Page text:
Using fertilizer around fishponds must be done with care. Excess nitrogen can cause algae to bloom, but it can also contaminate the water, which can affect fish. Fertilizing a pond with fish is part of good aquatic management and, when used appropriately, will increase overall pond health. It is best to use a fertilizer formulated for ponds or organic methods of feeding.
Is Pond Fertilizer Bad for Fish?
Aquatic plants may occasionally need feeding, but is pond fertilizer bad for fish? Fish-safe fertilizer may be purchased, or you can use your own organic methods to feed your water plants. A fertilizer for fishponds comes in tablets and will provide a slow release of nutrients that is gentle and easy on your pond's citizens.
Fish-safe fertilizer contains high levels of phosphorus. That is the middle number in a fertilizer ratio. Tabs for pond feeding are generally 10-14-8. A healthy pond will have inputs of nitrogen due to fish and bird waste. Inorganic phosphorus-only fertilizer is ideal for such a water site, as excess nitrogen can be damaging.
Assessing the needs of your pond should be done with a testing kit. Results from such a test will indicate if you have adequate levels of nitrogen or if you need to add some for plant health.
Types of Fertilizer for Fishponds
Most experts recommend an inorganic fertilizer since organic methods like manure can cause excess algae growth. There are solid tabs but also powders and sprays that are safe to use in a fishpond.
The tab varieties must be buried in the soil where they will slowly release nutrients. Liquid foods are sprayed over the shallow parts of the water, while granular formulas can be suspended in the liquid on a platform to slowly disseminate with wave action. It is important not to let granular formulas mix with the silt or mud, as it will trap the nutrients and keep them from mixing with the water.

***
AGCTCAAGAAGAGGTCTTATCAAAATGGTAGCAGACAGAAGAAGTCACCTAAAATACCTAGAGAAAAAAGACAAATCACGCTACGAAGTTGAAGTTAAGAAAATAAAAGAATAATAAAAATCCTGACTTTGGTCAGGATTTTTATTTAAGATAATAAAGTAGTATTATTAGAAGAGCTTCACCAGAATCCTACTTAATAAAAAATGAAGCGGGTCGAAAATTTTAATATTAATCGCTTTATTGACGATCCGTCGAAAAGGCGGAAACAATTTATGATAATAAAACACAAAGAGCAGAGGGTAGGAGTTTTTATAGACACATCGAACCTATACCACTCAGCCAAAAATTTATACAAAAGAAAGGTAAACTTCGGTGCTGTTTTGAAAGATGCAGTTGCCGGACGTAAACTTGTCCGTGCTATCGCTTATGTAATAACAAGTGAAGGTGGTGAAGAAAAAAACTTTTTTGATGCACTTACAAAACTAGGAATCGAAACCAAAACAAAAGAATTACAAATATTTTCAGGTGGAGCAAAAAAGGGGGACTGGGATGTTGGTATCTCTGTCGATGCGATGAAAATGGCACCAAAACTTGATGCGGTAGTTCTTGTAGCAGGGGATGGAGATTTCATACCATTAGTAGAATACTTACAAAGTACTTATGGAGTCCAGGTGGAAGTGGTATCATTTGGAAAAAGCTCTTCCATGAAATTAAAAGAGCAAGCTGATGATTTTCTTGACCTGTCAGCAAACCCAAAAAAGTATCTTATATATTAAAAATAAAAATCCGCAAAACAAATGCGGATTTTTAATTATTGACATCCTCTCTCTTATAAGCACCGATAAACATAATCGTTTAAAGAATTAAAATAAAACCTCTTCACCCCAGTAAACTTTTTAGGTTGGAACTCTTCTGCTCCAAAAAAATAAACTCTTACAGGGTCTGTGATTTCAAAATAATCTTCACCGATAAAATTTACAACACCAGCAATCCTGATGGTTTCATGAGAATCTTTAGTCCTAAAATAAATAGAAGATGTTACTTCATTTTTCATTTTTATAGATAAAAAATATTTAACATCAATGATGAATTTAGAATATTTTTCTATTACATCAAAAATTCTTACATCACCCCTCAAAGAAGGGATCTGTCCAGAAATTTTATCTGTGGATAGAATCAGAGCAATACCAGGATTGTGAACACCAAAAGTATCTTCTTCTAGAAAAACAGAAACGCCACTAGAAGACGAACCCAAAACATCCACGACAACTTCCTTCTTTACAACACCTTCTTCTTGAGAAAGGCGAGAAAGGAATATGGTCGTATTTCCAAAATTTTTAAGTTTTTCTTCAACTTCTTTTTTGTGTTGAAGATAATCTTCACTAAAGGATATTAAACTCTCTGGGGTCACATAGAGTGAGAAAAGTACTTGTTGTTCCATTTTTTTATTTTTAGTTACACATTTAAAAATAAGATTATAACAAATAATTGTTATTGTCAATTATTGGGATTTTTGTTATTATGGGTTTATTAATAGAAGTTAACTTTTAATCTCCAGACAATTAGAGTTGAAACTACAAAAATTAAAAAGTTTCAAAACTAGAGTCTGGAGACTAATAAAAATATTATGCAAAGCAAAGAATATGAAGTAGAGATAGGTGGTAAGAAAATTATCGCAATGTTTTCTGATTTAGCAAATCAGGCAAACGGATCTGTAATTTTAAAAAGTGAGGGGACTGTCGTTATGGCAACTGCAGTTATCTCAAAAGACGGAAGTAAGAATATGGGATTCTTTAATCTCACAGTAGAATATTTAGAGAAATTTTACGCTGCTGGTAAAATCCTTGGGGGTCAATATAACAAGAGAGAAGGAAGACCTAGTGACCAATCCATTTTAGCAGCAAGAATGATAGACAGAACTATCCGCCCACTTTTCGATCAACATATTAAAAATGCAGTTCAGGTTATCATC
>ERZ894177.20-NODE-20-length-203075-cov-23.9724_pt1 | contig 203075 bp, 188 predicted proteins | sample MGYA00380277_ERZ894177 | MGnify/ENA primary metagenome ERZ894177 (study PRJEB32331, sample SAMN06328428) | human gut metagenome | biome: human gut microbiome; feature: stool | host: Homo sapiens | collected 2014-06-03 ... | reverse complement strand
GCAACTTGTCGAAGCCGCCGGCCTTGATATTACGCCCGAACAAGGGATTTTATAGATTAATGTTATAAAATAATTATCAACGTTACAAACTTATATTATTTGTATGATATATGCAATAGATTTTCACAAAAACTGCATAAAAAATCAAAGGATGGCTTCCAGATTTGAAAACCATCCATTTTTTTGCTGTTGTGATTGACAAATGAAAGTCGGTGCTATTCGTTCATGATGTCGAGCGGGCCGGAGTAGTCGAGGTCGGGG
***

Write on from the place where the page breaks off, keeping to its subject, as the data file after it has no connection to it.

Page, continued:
Whatever variety you choose, follow manufacturer application directions for the proper amount.
Experts state that you should avoid fertilizing a pond with fish organically. However, using manure in a planter that is submerged is an effective way of feeding the plant over time. As long as it is mixed well with the soil and topped with stones, the manure will not release instantly but will, instead, slowly feed the plant.
This should only be used at the installation of the plant and future season's feedings can be done with an inorganic formula specially made for aquatic plants and pond life. Never put manure directly into the pond. It will cause too much algae growth which will adversely affect pond and fish health.
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Bonnie Grant is a professional landscaper with a Certification in Urban Gardening. She has been gardening and writing for 15 years. A former professional chef, she has a passion for edible landscaping.
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